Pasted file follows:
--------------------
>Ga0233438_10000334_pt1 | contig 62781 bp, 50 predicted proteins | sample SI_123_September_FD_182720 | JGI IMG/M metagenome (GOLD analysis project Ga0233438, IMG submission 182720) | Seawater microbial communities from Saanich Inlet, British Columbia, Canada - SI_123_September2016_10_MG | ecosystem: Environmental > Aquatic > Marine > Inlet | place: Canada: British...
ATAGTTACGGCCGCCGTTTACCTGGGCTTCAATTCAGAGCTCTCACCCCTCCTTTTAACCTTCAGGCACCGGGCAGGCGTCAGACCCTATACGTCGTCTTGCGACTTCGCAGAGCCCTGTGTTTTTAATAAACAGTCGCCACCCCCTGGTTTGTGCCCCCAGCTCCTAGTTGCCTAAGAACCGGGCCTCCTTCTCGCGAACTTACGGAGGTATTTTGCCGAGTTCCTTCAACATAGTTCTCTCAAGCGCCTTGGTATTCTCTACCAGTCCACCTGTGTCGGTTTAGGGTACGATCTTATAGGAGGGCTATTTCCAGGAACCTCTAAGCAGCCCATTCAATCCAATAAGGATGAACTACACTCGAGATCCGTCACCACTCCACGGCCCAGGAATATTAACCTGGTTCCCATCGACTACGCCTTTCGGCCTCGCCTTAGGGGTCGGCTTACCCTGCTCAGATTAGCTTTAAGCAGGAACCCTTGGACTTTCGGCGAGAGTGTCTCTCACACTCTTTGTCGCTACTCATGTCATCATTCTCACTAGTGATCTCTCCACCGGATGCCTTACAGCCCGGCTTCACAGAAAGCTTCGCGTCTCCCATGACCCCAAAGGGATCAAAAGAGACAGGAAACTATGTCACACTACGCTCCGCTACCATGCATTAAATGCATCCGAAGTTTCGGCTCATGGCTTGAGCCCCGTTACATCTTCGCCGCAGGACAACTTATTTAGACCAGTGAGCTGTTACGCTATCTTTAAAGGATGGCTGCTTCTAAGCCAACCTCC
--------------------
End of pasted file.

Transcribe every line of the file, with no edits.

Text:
>Ga0233438_10000334_pt1 | contig 62781 bp, 50 predicted proteins | sample SI_123_September_FD_182720 | JGI IMG/M metagenome (GOLD analysis project Ga0233438, IMG submission 182720) | Seawater microbial communities from Saanich Inlet, British Columbia, Canada - SI_123_September2016_10_MG | ecosystem: Environmental > Aquatic > Marine > Inlet | place: Canada: British...
ATAGTTACGGCCGCCGTTTACCTGGGCTTCAATTCAGAGCTCTCACCCCTCCTTTTAACCTTCAGGCACCGGGCAGGCGTCAGACCCTATACGTCGTCTTGCGACTTCGCAGAGCCCTGTGTTTTTAATAAACAGTCGCCACCCCCTGGTTTGTGCCCCCAGCTCCTAGTTGCCTAAGAACCGGGCCTCCTTCTCGCGAACTTACGGAGGTATTTTGCCGAGTTCCTTCAACATAGTTCTCTCAAGCGCCTTGGTATTCTCTACCAGTCCACCTGTGTCGGTTTAGGGTACGATCTTATAGGAGGGCTATTTCCAGGAACCTCTAAGCAGCCCATTCAATCCAATAAGGATGAACTACACTCGAGATCCGTCACCACTCCACGGCCCAGGAATATTAACCTGGTTCCCATCGACTACGCCTTTCGGCCTCGCCTTAGGGGTCGGCTTACCCTGCTCAGATTAGCTTTAAGCAGGAACCCTTGGACTTTCGGCGAGAGTGTCTCTCACACTCTTTGTCGCTACTCATGTCATCATTCTCACTAGTGATCTCTCCACCGGATGCCTTACAGCCCGGCTTCACAGAAAGCTTCGCGTCTCCCATGACCCCAAAGGGATCAAAAGAGACAGGAAACTATGTCACACTACGCTCCGCTACCATGCATTAAATGCATCCGAAGTTTCGGCTCATGGCTTGAGCCCCGTTACATCTTCGCCGCAGGACAACTTATTTAGACCAGTGAGCTGTTACGCTATCTTTAAAGGATGGCTGCTTCTAAGCCAACCTCC